Stay Safe on the Road with these 5 Driving Tips

RV driving tips are all over the Internet.  When you are doing your research, the key thing to keep in mind is, not just to find the information and learn it all – it is very important you make sure the information is relevant to your type of RV rig and set up.  Usually, Class As aren’t going to be concerned about trailer sway, RV vans are not going to worry about room to park and fifth wheels will not be learning about car towing (as it is illegal in about fifty percent of states to tow more than one vehicle behind you).

There are tips that will help your driving that are related to all types of RVs.  Keep these in mind and they will help you manage your trips no matter how long or short or what type of rig you drive.

Don’t Overload Your RV

Even a small RV or van should know how much their van can carry and not overdo it.  Overweight vehicles can expand your stopping distance.  They will also not function well with potholes and other construction issues.  It is also dangerous for your tires.  You can easily be susceptible to blow outs when the tires are only rated for your RV based on the weight it can carry.  Putting more in your RV than it can carry can also mean items cannot be stowed or put away because there is not enough room.  Then you have items that become projectiles if you need to make sudden stops or go across uneven surfaces while you drive.

Use Google Maps Satellite

This is a great free system to use when you are unfamiliar with an area you will be driving through.  If you go to Google Maps (, click on the ‘Layers’ button in the bottom left corner.  You can zoom in and see if an RV park has concrete pads or potholes.  You can also make sure there is enough turning radius into a park or area if you drive a big rig.  Hold your mouse over the ‘Layer’ button and you can also select other buttons.  Try using the terrain button and you can see elevations or hills you may have to cross over.  You can also see traffic patterns and know in advance you might experience slowdowns.  Check the date on all photos to make sure they are recent or at least you know to call parks ahead of time if you are concerned about any issues, you see visually.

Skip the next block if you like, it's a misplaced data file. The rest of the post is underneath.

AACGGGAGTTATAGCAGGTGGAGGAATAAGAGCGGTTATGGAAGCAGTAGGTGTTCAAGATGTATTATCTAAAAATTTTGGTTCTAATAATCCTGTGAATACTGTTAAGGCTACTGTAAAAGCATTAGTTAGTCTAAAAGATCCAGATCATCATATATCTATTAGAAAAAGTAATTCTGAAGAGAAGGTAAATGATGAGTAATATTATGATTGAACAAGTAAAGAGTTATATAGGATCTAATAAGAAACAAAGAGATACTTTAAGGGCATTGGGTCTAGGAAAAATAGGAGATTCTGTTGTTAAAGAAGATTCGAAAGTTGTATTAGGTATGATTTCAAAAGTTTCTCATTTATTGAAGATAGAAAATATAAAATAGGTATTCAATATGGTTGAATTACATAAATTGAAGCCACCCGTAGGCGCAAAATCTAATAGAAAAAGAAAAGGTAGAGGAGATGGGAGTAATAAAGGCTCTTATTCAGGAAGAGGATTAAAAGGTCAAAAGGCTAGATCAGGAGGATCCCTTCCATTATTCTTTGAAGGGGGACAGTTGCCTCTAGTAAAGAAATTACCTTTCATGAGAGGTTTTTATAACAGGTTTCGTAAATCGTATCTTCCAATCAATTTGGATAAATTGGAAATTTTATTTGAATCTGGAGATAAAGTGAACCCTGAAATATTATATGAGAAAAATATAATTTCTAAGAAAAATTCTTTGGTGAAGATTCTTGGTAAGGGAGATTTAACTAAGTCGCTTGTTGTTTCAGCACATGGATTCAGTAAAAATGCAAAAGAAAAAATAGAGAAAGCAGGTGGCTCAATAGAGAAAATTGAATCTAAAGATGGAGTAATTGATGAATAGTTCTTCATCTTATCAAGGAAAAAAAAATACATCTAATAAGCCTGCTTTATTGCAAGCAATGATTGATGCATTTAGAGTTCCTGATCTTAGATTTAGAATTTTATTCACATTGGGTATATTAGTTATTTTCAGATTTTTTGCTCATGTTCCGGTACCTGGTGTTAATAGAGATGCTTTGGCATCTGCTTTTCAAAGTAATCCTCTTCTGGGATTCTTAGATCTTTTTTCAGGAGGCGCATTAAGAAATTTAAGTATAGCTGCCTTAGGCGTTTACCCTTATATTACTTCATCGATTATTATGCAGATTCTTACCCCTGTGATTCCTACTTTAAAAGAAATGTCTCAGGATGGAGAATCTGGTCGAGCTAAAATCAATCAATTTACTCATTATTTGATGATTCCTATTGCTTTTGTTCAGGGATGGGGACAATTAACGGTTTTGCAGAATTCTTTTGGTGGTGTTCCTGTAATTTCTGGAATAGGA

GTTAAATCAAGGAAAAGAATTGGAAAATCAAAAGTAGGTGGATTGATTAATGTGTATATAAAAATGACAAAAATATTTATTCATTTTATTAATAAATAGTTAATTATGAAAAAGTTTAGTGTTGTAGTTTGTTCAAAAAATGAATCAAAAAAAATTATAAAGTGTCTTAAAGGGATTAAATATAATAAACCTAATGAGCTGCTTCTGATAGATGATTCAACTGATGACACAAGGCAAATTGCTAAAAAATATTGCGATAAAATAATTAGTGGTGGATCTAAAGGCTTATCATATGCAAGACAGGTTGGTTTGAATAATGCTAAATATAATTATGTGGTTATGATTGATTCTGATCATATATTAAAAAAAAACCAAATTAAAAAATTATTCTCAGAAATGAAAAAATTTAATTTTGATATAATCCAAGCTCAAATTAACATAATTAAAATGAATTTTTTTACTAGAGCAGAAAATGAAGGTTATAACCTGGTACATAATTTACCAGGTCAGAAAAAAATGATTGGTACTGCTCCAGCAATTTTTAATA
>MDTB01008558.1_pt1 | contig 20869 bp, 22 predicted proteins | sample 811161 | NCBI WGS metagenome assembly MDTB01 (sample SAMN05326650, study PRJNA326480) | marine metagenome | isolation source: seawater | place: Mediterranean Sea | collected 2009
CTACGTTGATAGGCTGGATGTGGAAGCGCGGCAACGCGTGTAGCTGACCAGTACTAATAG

Woah! Make sure not to overload your RV. An excessive load can lead to issues on the road.

Manage Your Speed

Speed may seem like a small aspect of your driving, but it is the most critical.  Driving too fast on a hot day can cause your tires to expand and it could become a driving hazard.  Speeding on a windy day can increase the chances or trailer sway or increase the problems related to hitting potholes.  Not keeping enough distance between you and the vehicle in front of you can result in an accident.  Your rig, whether it is a smaller van or a king-size fifth wheel, you need to know that your stopping distance is vastly different than a car.  Be sure to use the old two second counting rule to stay far enough away from other vehicles on the road.  Find a fixed object on the side of the road ahead of you and when the vehicle in front of you passes it, at minimum you should be able to say, ‘one thousand one, one thousand two’ before you reach the object.  This shows your speed is relative to the driver in front of you and you should have enough time to safely stop.

Use a GPS with information that is important to have for driving an RV.

Use an RV safe GPS

You should know the height, width, length, and weight of your RV.  And just because you have a map available like mentioned above, you still don’t have the math available.  When you cross a bridge, is the weight of your RV too much to cross.  When you drive under overpasses, are they high enough for you to successfully go through?  Are you too wide to go through a tunnel? You can enter your RV’s dimensions into the RV LIFE app.  (  Enter your route information and it will tell you when there may be driving restrictions.  Also, when you travel into areas where there may be issues for your rig, the app will notify you.  It is better to know in advance that your 13-foot-tall RV won’t fit under an upcoming 12-foot bridge.  That way you won’t have to back up miles and miles or worse yet, you turn your rig into a 12-foot-tall roofless RV.

Pay Attention to the Weather

Use for free or upgrade your subscription to  Driving an RV safely across the country depends on the weather too.  Whether you are driving a van size RV or a 44-footer, you are more susceptible to the weather because of your larger size than a regular auto.  And you are carrying your home/vacation home with you!  It isn’t just about knowing if it is going to rain or snow.  You should know if it is going to be a hot day as that can affect your tires.  What about the wind speed?  That is important to know – especially driving with a travel trailer or an extra large fifth wheel.  Think about all the ways weather can affect your drive and be prepared.  If it is an especially windy day – you may need to plan an extra day to stop and wait until it clears.

These are very simple RV driving tips to follow.  Make them a practice you follow each time you before, during and after your travels.  These are great tips that can carry into your normal everyday driving that will make you a better driver all the time.

About Lucinda Belden

Lucinda Belden is a travel writer who has been full-time RVing for several years in a 44-foot fifth wheel toy hauler with her husband Will and their dog Cozy. Lucinda writes on all kinds of travel from cruises to motorcycling to RVing as well as travel books available on Amazon. She is also the Program Director for MyRVRadio, the first online radio station for RVers. You can follow her adventures at